He’s a large-ish, dog-like critter that’s the film’s grossest example of “Disneyfication,” a not unexpected process that altered the beast from the source material’s much more fearsome-looking creature, but even knowing the more visually badassed Woola from the books, I adored the cinematic version. And you and your kids will too.
  • Lynn Collins rocks as Princess Dejah Thoris, the film's best non-CGI character.
The casting of that character was a serious make-or-break element for the film, thanks to a century of her being burned into the pop culture DNA matrix as an impossibly beautiful, exotic woman who could easily and without hesitation dispatch her would-be assailants. Yeah, she was captured and rescued on a number of occasions in the books, but Dejah Thoris was a surprisingly capable heroine for her era and I would argue that she was the direct attitudinal progenitor to the likes of STAR WARS’ Princess Leia.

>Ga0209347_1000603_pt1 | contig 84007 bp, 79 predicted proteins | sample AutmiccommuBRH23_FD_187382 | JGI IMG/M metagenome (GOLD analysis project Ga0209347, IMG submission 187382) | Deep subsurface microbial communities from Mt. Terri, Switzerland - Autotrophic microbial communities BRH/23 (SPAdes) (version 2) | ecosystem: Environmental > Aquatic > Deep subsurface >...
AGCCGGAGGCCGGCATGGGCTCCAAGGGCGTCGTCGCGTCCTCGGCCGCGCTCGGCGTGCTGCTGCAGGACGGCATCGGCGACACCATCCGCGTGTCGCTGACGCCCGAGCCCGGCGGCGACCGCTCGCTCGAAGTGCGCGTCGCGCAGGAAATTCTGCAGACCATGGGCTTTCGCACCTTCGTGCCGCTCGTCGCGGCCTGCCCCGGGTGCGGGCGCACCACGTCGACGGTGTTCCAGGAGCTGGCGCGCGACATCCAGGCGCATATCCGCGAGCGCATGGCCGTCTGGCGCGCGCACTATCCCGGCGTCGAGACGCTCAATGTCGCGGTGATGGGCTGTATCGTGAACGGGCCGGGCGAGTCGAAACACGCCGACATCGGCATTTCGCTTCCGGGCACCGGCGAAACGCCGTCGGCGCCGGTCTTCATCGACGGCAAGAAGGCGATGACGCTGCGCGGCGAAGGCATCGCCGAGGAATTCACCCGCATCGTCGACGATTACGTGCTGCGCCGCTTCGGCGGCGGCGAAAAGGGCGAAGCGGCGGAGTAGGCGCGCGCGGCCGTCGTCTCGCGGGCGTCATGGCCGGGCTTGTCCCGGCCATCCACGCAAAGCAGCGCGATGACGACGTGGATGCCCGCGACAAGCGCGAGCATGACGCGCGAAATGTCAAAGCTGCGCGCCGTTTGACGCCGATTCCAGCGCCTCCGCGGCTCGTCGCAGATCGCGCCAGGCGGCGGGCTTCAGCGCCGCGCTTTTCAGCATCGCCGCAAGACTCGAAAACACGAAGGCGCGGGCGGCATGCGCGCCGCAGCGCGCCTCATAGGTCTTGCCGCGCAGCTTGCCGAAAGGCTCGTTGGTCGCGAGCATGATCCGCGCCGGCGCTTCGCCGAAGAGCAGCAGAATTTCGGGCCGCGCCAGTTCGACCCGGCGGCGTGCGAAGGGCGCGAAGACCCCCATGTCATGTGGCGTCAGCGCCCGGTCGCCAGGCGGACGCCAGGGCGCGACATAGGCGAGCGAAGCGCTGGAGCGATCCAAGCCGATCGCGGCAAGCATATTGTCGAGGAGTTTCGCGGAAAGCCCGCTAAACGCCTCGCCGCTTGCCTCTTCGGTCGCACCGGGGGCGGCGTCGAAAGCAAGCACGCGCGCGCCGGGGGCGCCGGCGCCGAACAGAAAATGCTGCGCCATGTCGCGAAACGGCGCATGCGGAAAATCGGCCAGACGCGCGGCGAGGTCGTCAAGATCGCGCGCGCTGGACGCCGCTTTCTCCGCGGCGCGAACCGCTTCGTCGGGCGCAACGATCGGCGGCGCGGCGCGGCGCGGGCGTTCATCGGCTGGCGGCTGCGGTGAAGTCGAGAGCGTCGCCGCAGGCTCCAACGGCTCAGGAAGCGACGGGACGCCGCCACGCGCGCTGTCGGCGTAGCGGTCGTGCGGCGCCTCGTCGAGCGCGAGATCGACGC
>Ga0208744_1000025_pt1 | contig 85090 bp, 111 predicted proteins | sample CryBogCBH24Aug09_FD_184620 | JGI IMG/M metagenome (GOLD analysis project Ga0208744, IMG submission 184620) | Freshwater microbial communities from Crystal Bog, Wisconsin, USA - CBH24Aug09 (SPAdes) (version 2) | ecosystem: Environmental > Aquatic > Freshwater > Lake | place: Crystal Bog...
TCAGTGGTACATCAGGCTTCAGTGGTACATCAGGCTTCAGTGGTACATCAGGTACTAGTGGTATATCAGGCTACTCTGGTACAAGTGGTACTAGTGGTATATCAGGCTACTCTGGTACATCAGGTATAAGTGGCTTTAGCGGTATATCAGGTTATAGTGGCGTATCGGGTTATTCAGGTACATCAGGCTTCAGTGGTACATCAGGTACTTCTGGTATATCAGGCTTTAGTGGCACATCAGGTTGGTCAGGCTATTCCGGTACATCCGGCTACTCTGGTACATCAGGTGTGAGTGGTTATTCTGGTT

Lynn Collins, as seen when she's not being all Barsoomian.

Collins turns in a great performance and is very, very easy on the eyes, plus she wields a sword quite impressively. She’s the perfect fantasy female for guys like me, and I find it more than a little amusing to note that technically Dejah Thoris has joined the ranks of the Disney Princesses, what with having been brought to the screen and sanitized from the original iteration. (In her case, her 24/7 nudity obviously had to go).

The latest of the Disney Princesses.
  • The all-too-brief appearances by James Purefoy as Heliumite royal soldier Kantos Kan are terrific and genuinely funny, and I wish we’d had the opportunity to see more of him.